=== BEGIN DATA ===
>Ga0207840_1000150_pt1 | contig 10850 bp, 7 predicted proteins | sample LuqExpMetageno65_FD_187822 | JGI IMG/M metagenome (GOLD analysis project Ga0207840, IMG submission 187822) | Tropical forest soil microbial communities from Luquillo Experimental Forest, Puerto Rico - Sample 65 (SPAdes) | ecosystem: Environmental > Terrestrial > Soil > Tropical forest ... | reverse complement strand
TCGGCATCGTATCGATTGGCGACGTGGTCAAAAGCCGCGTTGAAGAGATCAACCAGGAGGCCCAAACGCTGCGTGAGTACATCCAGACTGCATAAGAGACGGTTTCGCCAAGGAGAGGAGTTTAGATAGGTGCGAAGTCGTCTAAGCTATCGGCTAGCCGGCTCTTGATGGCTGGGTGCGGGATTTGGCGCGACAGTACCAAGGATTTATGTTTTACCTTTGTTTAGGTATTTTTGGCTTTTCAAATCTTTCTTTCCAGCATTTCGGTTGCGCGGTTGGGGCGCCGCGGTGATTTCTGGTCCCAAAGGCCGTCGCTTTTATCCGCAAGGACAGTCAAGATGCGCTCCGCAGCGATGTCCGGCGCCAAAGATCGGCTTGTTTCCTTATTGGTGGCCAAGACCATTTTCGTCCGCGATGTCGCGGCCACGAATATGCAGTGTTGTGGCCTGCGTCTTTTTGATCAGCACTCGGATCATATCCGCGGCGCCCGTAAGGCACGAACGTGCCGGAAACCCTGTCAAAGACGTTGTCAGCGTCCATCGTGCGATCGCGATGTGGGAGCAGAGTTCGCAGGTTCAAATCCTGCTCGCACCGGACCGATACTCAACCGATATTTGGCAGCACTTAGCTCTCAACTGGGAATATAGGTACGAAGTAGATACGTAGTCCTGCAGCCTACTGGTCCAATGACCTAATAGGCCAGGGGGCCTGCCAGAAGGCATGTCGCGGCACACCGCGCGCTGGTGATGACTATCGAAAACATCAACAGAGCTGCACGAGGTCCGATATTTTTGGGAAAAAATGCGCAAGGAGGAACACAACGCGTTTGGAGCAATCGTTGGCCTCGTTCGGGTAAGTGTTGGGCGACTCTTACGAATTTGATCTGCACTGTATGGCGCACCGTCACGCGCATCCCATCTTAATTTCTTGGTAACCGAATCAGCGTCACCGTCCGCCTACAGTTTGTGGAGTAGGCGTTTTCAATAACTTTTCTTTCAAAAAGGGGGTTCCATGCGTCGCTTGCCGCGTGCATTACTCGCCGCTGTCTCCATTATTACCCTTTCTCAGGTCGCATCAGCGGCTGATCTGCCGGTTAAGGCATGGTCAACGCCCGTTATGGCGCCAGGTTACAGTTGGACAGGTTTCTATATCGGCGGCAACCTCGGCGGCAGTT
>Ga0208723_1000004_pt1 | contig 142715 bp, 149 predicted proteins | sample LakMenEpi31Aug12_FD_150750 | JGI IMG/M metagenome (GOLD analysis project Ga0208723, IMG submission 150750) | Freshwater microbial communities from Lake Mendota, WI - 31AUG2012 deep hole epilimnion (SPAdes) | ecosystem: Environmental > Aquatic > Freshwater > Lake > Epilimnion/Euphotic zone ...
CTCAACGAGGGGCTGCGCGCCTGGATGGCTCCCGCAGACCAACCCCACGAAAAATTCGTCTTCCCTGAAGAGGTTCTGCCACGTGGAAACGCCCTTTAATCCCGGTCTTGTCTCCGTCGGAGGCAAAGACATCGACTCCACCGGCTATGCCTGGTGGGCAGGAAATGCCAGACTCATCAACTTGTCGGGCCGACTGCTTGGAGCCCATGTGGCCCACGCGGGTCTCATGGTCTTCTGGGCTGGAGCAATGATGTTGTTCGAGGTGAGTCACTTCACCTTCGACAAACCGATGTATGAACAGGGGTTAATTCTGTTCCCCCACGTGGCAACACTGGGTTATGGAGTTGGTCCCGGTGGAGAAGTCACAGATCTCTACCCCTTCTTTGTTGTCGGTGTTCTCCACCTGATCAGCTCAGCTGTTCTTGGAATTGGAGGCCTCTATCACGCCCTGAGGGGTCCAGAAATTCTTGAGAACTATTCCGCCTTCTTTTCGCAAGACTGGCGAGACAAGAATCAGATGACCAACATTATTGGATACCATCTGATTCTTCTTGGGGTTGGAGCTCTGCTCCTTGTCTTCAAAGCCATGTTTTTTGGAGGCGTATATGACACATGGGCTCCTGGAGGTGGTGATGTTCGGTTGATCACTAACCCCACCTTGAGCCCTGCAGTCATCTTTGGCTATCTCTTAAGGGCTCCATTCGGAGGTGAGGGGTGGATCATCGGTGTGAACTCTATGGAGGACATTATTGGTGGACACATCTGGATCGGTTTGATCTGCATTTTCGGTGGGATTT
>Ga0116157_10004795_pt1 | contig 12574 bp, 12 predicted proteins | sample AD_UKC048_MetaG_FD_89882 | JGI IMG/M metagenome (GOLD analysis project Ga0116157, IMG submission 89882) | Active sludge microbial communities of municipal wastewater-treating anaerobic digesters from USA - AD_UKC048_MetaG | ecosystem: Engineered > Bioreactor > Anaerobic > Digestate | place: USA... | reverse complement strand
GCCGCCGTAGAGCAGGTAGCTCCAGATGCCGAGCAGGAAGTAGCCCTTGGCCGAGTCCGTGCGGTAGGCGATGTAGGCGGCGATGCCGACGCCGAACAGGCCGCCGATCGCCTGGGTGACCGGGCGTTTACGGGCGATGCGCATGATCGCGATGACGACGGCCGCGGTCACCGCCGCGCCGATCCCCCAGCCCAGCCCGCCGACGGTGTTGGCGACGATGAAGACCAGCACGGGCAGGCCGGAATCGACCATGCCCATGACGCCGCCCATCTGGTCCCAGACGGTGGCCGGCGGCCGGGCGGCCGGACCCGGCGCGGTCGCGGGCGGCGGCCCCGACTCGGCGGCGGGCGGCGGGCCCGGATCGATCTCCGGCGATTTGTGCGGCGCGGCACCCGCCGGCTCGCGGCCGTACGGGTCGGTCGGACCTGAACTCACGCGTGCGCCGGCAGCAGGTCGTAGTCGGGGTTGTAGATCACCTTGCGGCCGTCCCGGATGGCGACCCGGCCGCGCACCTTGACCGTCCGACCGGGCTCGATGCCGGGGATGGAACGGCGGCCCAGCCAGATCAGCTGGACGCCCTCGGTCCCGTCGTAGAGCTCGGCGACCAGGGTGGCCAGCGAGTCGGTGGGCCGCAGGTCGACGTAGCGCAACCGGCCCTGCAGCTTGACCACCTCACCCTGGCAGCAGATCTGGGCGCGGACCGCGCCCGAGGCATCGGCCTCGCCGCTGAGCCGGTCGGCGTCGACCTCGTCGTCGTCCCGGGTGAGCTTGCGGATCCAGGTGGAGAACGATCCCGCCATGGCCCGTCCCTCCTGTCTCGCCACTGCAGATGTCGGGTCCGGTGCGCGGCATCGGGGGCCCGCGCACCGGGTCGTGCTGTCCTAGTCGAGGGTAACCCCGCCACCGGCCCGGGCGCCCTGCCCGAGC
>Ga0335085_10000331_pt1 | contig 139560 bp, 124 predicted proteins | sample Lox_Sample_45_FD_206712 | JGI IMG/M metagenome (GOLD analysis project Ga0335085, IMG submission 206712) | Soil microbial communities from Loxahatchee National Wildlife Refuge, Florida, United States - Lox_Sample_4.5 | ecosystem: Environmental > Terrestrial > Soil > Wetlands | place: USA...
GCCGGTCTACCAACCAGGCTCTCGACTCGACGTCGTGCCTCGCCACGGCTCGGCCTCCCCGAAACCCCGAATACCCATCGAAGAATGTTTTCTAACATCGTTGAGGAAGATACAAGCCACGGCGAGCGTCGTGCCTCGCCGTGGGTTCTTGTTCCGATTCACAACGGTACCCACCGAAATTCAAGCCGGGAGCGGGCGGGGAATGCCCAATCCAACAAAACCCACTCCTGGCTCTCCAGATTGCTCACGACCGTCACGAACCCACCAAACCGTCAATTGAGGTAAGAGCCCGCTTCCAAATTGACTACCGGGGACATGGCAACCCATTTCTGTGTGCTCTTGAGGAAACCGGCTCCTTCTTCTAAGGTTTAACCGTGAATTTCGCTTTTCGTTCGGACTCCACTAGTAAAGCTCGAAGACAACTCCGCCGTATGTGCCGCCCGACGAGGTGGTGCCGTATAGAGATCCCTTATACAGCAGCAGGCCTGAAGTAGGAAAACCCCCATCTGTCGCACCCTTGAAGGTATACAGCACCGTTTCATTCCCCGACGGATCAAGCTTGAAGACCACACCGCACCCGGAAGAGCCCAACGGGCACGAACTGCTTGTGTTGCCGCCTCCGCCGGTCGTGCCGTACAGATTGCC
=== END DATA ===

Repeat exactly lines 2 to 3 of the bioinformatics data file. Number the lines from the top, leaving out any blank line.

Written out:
TCGGCATCGTATCGATTGGCGACGTGGTCAAAAGCCGCGTTGAAGAGATCAACCAGGAGGCCCAAACGCTGCGTGAGTACATCCAGACTGCATAAGAGACGGTTTCGCCAAGGAGAGGAGTTTAGATAGGTGCGAAGTCGTCTAAGCTATCGGCTAGCCGGCTCTTGATGGCTGGGTGCGGGATTTGGCGCGACAGTACCAAGGATTTATGTTTTACCTTTGTTTAGGTATTTTTGGCTTTTCAAATCTTTCTTTCCAGCATTTCGGTTGCGCGGTTGGGGCGCCGCGGTGATTTCTGGTCCCAAAGGCCGTCGCTTTTATCCGCAAGGACAGTCAAGATGCGCTCCGCAGCGATGTCCGGCGCCAAAGATCGGCTTGTTTCCTTATTGGTGGCCAAGACCATTTTCGTCCGCGATGTCGCGGCCACGAATATGCAGTGTTGTGGCCTGCGTCTTTTTGATCAGCACTCGGATCATATCCGCGGCGCCCGTAAGGCACGAACGTGCCGGAAACCCTGTCAAAGACGTTGTCAGCGTCCATCGTGCGATCGCGATGTGGGAGCAGAGTTCGCAGGTTCAAATCCTGCTCGCACCGGACCGATACTCAACCGATATTTGGCAGCACTTAGCTCTCAACTGGGAATATAGGTACGAAGTAGATACGTAGTCCTGCAGCCTACTGGTCCAATGACCTAATAGGCCAGGGGGCCTGCCAGAAGGCATGTCGCGGCACACCGCGCGCTGGTGATGACTATCGAAAACATCAACAGAGCTGCACGAGGTCCGATATTTTTGGGAAAAAATGCGCAAGGAGGAACACAACGCGTTTGGAGCAATCGTTGGCCTCGTTCGGGTAAGTGTTGGGCGACTCTTACGAATTTGATCTGCACTGTATGGCGCACCGTCACGCGCATCCCATCTTAATTTCTTGGTAACCGAATCAGCGTCACCGTCCGCCTACAGTTTGTGGAGTAGGCGTTTTCAATAACTTTTCTTTCAAAAAGGGGGTTCCATGCGTCGCTTGCCGCGTGCATTACTCGCCGCTGTCTCCATTATTACCCTTTCTCAGGTCGCATCAGCGGCTGATCTGCCGGTTAAGGCATGGTCAACGCCCGTTATGGCGCCAGGTTACAGTTGGACAGGTTTCTATATCGGCGGCAACCTCGGCGGCAGTT
>Ga0208723_1000004_pt1 | contig 142715 bp, 149 predicted proteins | sample LakMenEpi31Aug12_FD_150750 | JGI IMG/M metagenome (GOLD analysis project Ga0208723, IMG submission 150750) | Freshwater microbial communities from Lake Mendota, WI - 31AUG2012 deep hole epilimnion (SPAdes) | ecosystem: Environmental > Aquatic > Freshwater > Lake > Epilimnion/Euphotic zone ...